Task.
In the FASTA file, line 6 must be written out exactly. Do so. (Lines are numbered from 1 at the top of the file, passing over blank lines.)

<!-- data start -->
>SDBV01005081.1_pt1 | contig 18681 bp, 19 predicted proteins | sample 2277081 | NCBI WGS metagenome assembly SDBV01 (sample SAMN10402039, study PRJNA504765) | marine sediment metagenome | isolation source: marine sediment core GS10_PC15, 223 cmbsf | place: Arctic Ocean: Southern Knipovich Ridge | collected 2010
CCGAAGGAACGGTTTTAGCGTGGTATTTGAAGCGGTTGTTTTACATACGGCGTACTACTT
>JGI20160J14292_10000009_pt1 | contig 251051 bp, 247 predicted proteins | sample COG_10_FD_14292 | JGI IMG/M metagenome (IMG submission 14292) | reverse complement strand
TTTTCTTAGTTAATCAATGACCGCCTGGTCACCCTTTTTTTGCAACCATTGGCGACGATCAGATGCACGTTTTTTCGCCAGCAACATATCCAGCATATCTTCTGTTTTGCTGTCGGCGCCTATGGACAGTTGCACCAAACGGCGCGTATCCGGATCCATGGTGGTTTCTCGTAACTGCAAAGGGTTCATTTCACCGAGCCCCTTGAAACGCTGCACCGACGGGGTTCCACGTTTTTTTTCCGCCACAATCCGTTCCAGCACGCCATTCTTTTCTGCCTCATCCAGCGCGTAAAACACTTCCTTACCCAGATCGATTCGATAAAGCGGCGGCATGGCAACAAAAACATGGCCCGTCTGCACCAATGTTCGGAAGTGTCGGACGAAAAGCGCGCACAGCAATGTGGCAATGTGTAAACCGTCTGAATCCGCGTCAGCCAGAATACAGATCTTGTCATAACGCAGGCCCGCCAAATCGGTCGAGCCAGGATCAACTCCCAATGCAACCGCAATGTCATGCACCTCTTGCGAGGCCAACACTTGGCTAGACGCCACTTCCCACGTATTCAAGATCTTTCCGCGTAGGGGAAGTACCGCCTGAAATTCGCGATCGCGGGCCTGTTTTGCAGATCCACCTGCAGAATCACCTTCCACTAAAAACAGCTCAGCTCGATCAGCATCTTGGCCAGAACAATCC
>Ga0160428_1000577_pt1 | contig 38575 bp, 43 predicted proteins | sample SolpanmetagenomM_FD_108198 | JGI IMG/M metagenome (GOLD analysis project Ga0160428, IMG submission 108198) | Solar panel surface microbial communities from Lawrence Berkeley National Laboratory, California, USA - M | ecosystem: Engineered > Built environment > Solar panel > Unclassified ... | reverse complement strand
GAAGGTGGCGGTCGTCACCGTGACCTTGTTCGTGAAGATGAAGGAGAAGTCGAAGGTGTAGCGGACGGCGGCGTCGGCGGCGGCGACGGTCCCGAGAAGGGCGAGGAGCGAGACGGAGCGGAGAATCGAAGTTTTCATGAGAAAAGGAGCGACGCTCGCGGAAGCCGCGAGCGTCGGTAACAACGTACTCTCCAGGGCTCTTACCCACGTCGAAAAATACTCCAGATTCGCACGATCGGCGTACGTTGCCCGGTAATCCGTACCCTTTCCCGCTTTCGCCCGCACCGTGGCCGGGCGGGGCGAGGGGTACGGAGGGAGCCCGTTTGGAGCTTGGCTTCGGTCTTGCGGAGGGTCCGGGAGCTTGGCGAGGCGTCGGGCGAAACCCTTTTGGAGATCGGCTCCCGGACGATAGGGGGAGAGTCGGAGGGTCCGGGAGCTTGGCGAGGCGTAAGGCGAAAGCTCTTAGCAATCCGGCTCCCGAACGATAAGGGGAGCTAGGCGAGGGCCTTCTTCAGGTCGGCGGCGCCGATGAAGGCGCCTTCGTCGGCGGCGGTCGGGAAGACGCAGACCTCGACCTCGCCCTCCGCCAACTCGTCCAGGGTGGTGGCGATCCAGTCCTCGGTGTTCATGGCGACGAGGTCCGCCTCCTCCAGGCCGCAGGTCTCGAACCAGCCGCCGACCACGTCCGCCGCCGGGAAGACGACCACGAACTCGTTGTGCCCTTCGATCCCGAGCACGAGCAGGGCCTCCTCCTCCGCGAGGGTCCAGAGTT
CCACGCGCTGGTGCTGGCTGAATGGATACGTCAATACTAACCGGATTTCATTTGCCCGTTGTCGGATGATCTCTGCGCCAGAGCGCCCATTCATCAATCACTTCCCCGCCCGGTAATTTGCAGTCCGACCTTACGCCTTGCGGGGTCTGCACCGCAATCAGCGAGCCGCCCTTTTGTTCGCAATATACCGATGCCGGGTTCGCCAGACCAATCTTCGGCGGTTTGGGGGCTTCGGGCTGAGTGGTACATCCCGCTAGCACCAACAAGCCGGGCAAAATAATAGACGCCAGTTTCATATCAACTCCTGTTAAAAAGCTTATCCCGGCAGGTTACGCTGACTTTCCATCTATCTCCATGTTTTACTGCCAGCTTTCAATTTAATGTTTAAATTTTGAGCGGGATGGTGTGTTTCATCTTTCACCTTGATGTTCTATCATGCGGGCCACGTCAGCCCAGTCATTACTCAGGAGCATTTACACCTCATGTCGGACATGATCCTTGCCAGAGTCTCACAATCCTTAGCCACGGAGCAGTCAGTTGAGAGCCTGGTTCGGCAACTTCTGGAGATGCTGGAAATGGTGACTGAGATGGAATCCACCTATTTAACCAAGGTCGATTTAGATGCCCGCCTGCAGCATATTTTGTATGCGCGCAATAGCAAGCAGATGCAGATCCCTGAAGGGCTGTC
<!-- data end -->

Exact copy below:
GAAGGTGGCGGTCGTCACCGTGACCTTGTTCGTGAAGATGAAGGAGAAGTCGAAGGTGTAGCGGACGGCGGCGTCGGCGGCGGCGACGGTCCCGAGAAGGGCGAGGAGCGAGACGGAGCGGAGAATCGAAGTTTTCATGAGAAAAGGAGCGACGCTCGCGGAAGCCGCGAGCGTCGGTAACAACGTACTCTCCAGGGCTCTTACCCACGTCGAAAAATACTCCAGATTCGCACGATCGGCGTACGTTGCCCGGTAATCCGTACCCTTTCCCGCTTTCGCCCGCACCGTGGCCGGGCGGGGCGAGGGGTACGGAGGGAGCCCGTTTGGAGCTTGGCTTCGGTCTTGCGGAGGGTCCGGGAGCTTGGCGAGGCGTCGGGCGAAACCCTTTTGGAGATCGGCTCCCGGACGATAGGGGGAGAGTCGGAGGGTCCGGGAGCTTGGCGAGGCGTAAGGCGAAAGCTCTTAGCAATCCGGCTCCCGAACGATAAGGGGAGCTAGGCGAGGGCCTTCTTCAGGTCGGCGGCGCCGATGAAGGCGCCTTCGTCGGCGGCGGTCGGGAAGACGCAGACCTCGACCTCGCCCTCCGCCAACTCGTCCAGGGTGGTGGCGATCCAGTCCTCGGTGTTCATGGCGACGAGGTCCGCCTCCTCCAGGCCGCAGGTCTCGAACCAGCCGCCGACCACGTCCGCCGCCGGGAAGACGACCACGAACTCGTTGTGCCCTTCGATCCCGAGCACGAGCAGGGCCTCCTCCTCCGCGAGGGTCCAGAGTT